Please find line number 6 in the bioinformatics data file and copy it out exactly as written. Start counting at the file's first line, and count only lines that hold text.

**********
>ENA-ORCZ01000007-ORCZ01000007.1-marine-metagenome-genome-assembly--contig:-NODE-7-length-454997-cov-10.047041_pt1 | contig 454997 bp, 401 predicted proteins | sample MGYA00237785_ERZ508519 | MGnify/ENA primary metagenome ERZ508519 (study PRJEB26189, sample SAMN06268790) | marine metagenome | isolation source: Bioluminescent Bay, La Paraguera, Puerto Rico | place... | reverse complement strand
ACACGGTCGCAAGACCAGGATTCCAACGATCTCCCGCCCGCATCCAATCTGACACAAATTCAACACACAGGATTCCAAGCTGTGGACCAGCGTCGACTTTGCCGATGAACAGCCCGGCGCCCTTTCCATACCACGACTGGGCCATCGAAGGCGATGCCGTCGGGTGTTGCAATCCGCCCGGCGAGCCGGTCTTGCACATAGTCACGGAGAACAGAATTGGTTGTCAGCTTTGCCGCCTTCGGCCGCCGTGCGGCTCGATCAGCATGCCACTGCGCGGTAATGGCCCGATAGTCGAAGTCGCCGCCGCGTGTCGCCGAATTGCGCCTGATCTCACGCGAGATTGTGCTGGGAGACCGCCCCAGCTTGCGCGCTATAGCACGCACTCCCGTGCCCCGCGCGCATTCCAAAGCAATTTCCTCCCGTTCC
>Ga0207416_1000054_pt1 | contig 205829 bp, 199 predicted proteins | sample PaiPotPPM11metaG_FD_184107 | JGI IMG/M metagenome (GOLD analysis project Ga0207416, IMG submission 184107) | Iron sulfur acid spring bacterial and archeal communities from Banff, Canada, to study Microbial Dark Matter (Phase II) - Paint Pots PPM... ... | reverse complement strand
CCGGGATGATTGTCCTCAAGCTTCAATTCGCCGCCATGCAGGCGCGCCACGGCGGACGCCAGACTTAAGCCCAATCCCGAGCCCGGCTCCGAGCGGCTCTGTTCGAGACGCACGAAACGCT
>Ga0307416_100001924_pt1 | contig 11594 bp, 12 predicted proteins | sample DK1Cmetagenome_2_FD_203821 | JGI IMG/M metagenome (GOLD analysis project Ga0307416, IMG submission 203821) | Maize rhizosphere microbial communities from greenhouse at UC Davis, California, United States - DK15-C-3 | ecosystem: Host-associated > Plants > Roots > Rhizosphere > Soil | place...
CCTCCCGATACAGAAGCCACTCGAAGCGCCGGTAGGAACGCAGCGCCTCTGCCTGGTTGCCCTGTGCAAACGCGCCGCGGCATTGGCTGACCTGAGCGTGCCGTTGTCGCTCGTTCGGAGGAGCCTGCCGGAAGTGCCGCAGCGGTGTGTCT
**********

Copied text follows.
CCTCCCGATACAGAAGCCACTCGAAGCGCCGGTAGGAACGCAGCGCCTCTGCCTGGTTGCCCTGTGCAAACGCGCCGCGGCATTGGCTGACCTGAGCGTGCCGTTGTCGCTCGTTCGGAGGAGCCTGCCGGAAGTGCCGCAGCGGTGTGTCT